The Consumer Reports annual Auto Reliability Survey lists Toyota Motor Corporation as the automaker to beat when it comes to solidly-built cars. This year’s ranking shows that the Japanese giant’s fortunes seem to have rubbed off on its investment partners.

The Lexus brand grabbed the top spot in the survey, with Toyota coming in at second. Mazda was the surprise manufacturer cornering the third position, jumping nine spots over the previous year. Subaru edged up two positions to finish fourth. The Japanese automaker had announced a five percent stake in Mazda last year, and it has held a 16 percent stake in Subaru parent firm Subaru Corporation since 2008.

The ranking does shuffle from year to year according to Consumer Reports, but “Toyota and Lexus are really kind of in another realm compared to the other automakers,” stated the director of auto testing for Consumer Reports Jake Fisher, said at an Automotive Press Association event in Detroit earlier this month.

Mazda achieved the biggest leap, climbing nine spots to corner the third spot in the reliability survey.

What is the secret behind Toyota’s consistency? Fisher said it comes down to the same thing that affects all the manufacturers in its survey: More updates and complex technology leads to more problems with reliability. Toyota prefers to keep its product updates simple and does not try to do too many things at once with all-new or refreshed models. For reference, Fisher pointed to the ages of the models Consumer Reports rated as the most reliable, more than half of which were launched in 2015 or earlier.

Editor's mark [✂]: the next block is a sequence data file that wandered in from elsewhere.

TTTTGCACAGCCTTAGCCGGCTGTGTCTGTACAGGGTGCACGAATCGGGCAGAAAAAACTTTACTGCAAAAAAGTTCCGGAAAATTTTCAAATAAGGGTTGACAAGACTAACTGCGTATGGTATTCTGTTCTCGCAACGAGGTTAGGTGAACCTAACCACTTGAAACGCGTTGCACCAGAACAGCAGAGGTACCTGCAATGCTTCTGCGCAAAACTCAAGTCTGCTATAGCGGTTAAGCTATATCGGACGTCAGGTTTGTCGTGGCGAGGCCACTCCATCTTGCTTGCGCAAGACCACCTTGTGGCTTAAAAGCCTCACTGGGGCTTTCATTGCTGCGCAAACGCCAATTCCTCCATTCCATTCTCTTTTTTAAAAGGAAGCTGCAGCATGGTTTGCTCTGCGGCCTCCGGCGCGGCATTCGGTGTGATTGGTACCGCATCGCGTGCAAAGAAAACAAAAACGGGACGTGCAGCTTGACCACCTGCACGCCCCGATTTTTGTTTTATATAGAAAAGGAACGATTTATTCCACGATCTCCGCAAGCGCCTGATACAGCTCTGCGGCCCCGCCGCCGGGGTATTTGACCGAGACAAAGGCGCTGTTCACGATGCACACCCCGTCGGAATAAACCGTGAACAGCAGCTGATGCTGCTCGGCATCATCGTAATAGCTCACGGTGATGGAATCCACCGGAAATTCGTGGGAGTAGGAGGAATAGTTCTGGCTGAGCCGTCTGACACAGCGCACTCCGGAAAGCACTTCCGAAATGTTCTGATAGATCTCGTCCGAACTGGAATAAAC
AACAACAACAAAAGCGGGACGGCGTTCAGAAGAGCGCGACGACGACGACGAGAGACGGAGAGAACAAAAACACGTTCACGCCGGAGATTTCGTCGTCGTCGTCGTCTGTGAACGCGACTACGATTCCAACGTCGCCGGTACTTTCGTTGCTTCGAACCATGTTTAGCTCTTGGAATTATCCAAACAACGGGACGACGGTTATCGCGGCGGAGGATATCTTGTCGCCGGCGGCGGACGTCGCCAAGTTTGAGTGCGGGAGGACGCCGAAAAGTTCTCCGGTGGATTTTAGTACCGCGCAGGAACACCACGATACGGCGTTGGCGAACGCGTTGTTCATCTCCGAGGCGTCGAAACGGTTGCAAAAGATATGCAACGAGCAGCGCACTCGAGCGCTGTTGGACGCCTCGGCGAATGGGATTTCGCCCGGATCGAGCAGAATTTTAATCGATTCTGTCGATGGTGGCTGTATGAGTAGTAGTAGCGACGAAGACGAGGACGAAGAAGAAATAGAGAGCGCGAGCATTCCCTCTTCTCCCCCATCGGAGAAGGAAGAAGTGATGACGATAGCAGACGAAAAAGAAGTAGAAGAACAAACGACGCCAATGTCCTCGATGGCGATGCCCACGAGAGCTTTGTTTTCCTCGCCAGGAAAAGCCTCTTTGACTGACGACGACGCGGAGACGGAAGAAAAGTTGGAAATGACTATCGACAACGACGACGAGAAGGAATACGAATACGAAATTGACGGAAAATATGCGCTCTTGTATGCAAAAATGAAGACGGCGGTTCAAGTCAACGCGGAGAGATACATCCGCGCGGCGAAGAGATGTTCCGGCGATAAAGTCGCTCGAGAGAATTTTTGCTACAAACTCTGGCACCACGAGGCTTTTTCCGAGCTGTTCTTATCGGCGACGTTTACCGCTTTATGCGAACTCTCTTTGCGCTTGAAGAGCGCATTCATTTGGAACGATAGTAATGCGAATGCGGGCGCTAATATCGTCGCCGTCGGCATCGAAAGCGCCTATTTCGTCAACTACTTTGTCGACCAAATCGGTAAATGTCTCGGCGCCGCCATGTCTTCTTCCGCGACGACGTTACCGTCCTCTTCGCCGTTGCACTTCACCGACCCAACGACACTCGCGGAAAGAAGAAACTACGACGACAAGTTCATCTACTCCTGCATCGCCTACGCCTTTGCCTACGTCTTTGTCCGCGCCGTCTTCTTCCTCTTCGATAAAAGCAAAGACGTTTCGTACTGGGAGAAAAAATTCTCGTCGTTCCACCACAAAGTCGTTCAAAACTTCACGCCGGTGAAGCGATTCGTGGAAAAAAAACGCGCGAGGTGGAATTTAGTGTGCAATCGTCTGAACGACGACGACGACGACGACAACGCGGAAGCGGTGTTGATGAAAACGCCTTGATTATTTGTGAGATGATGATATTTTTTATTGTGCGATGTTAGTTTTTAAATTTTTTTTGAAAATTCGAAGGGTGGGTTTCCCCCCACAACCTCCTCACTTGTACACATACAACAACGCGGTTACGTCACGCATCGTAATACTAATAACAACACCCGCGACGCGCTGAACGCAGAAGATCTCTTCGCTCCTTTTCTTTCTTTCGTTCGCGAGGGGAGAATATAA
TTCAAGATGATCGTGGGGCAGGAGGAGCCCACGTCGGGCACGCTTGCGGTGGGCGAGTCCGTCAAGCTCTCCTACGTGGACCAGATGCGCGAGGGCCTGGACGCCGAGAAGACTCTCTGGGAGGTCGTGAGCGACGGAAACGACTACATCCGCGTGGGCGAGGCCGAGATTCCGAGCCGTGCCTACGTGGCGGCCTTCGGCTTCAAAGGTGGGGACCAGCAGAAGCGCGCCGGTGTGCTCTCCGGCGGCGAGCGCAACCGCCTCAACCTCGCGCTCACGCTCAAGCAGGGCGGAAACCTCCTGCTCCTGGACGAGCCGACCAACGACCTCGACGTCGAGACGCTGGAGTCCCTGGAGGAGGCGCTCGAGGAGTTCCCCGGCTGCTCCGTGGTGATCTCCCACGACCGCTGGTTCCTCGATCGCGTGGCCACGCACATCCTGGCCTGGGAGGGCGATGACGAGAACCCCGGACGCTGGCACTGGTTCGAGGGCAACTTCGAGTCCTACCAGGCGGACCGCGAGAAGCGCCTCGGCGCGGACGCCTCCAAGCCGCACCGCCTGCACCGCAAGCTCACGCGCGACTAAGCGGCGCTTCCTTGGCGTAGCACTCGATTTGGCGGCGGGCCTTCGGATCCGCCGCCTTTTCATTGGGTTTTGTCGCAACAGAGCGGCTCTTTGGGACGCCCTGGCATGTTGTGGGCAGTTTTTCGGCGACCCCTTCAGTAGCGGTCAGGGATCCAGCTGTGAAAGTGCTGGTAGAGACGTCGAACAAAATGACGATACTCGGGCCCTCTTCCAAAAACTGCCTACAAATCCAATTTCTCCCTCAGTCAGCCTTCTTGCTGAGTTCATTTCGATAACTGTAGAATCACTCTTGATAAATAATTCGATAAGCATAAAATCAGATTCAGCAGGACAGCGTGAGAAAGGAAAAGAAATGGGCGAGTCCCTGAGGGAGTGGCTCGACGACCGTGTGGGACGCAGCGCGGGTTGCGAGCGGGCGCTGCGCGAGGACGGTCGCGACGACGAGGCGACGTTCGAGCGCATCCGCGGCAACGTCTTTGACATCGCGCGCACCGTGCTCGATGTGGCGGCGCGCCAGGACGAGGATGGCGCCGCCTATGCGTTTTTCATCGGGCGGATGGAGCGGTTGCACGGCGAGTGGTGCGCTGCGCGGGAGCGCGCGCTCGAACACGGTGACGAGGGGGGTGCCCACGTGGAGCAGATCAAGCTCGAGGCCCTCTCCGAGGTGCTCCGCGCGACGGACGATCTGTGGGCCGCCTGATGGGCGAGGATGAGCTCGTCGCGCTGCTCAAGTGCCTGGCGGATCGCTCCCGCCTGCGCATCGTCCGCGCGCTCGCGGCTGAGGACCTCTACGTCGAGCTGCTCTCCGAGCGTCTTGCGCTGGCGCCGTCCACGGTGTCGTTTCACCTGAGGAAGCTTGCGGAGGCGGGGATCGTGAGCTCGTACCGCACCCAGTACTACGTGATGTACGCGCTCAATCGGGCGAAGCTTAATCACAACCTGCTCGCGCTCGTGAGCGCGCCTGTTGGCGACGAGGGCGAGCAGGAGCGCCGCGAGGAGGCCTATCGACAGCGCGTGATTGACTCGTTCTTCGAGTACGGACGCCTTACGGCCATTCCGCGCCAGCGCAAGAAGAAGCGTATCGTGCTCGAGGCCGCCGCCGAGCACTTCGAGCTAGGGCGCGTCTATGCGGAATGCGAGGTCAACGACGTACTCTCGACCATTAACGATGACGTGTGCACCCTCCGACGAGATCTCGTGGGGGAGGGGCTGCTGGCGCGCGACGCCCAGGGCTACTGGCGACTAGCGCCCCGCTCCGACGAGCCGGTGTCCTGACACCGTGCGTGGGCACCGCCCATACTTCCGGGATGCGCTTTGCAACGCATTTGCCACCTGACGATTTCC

The most reliable car in the list is the Lexus GX which has been selling in its current generation since 2010. It was followed by the Toyota Prius which was last updated in 2012, the Toyota Prius Prime (2017), Mazda MX5 Miata (2016), Toyota Corolla sedan (2014), Lexus NX (2015), Toyota Prius (2016), Honda Fit (2015), Kia Sedona (2015), with the Toyota Highlander (2014) bringing up the rear.

Consumer Reports sends an annual questionnaire to its subscribers from where it derives new-car reliability ratings. The responses in the latest survey spanned more than 500,000 vehicles across 300 models between the 2000 to 2018 model years.